Application of the probabilistic-fuzzy method of assessing the risk of a ship manoeuvre in a restricted area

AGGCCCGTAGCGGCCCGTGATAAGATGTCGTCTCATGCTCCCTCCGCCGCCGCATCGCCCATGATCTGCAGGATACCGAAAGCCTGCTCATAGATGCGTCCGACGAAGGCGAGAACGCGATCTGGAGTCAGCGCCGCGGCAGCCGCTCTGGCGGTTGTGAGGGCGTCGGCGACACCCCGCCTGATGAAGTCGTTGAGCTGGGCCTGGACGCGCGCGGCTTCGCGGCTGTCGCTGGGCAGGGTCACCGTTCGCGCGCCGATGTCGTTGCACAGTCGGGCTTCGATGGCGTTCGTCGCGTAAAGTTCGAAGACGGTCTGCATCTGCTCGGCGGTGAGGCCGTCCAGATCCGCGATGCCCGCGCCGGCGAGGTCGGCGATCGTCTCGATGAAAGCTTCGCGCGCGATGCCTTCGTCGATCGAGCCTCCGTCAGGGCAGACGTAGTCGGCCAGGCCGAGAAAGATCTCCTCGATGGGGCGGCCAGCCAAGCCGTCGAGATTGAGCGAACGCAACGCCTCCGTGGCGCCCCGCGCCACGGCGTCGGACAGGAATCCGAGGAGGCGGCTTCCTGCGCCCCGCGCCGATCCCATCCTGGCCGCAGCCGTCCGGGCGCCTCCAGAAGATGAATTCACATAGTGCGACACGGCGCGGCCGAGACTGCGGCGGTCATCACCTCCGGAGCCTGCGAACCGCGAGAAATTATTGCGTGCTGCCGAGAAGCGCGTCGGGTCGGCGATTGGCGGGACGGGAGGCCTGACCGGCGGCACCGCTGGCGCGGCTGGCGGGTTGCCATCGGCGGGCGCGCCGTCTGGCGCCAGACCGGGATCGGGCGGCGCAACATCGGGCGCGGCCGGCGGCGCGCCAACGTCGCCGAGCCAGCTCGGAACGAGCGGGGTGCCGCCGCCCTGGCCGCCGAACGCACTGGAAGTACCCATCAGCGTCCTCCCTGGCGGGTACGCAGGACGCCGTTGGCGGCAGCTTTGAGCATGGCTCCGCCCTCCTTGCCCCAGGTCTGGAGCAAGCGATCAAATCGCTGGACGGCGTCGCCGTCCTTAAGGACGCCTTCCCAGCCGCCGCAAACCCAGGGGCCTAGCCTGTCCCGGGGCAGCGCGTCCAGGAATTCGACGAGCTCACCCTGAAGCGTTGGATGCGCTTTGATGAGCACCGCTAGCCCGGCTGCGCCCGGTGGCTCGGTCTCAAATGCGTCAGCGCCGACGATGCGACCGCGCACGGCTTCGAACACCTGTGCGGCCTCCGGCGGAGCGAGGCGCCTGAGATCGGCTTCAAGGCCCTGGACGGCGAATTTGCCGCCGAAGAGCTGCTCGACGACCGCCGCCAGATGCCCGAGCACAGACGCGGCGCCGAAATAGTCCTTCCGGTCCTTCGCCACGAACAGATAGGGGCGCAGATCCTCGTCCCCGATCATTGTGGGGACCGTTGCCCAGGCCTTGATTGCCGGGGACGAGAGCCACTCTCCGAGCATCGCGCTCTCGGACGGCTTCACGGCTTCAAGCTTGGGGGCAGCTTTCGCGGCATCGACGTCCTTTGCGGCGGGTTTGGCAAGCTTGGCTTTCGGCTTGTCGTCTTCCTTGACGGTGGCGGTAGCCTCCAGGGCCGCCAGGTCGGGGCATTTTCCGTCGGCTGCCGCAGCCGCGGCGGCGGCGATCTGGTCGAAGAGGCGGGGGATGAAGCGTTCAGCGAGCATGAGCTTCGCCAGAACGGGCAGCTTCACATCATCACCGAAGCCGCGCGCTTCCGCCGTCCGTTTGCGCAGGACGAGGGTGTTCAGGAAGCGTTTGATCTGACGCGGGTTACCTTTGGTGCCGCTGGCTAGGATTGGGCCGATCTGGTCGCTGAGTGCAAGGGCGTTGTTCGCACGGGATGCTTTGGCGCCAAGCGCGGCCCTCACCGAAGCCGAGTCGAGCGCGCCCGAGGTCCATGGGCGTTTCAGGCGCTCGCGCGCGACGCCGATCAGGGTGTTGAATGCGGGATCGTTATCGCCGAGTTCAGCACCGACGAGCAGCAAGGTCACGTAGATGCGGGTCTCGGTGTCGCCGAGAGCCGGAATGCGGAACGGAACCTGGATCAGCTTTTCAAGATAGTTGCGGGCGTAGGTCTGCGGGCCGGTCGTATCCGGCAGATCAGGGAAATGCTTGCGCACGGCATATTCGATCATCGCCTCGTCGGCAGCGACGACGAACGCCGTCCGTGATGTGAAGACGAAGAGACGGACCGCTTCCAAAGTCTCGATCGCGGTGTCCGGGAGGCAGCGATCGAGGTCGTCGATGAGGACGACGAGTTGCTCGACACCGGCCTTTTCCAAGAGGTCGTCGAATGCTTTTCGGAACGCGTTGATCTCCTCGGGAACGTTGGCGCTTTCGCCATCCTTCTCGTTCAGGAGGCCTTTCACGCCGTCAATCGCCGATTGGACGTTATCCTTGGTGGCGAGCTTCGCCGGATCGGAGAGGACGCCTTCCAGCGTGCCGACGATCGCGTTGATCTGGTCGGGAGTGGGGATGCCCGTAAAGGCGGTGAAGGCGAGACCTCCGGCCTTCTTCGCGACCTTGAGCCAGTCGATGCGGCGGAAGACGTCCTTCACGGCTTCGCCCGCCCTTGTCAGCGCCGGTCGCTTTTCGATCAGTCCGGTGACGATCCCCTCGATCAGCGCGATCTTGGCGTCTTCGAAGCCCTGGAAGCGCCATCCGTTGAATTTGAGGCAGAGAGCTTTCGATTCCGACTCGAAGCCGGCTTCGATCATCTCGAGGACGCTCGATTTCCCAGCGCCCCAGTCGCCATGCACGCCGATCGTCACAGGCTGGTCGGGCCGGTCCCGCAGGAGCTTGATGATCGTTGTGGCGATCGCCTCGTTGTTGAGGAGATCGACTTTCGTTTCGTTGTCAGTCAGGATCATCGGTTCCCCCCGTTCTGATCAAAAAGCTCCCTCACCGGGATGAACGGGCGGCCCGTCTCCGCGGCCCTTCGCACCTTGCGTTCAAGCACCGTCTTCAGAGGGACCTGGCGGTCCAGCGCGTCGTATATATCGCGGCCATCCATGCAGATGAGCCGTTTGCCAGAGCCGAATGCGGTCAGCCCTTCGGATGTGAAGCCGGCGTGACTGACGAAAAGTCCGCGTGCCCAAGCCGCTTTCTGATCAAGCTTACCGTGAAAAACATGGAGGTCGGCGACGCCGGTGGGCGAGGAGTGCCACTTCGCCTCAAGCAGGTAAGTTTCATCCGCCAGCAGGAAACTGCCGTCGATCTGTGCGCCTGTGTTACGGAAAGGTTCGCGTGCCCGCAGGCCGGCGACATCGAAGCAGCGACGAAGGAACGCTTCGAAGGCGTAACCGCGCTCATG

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1 Application of the probabilistic-fuzzy method of assessing the risk of a ship manoeuvre in a restricted area L. ~ucrna', Z. pietrzykowski2 Maritime University of Szczecin ul. Waly Chrobrego 1/ Szczecin, Poland Abstract The paper presents possible applications of a new method of assessing navigational risk of a ship manoeuvring in a fairway. The method, based on the probabilistic analysis of risk and elements of fuzzy logic, allows to evaluate the risk taking into account such factors as the danger to the safety and the intuition that the safety of a ship manoeuvre is threatened. 1. Introduction In order to evaluate navigational risk in restricted areas (fairways, harbour entrances, harbour basins, turning basins etc.) the most frequently used are methods of quantitative risk analysis based on probabilistic methods. One approach in such cases utilises data from simulated passages conducted by navigators. From the data one can estimate parameters of the density distribution function of the random variable of the distance from danger. The use of the density function enables to determine the probability that a ship will move out of the safe boundaries of the fairway, in which case a ship may run aground or strike a port structure. Such an event results in the system status being changed to navigation system failure, or the probability of grounding. One shortcoming of the probabilistic method is that it is impossible to assess a situation when safety is threatened, that is a situation when a ship is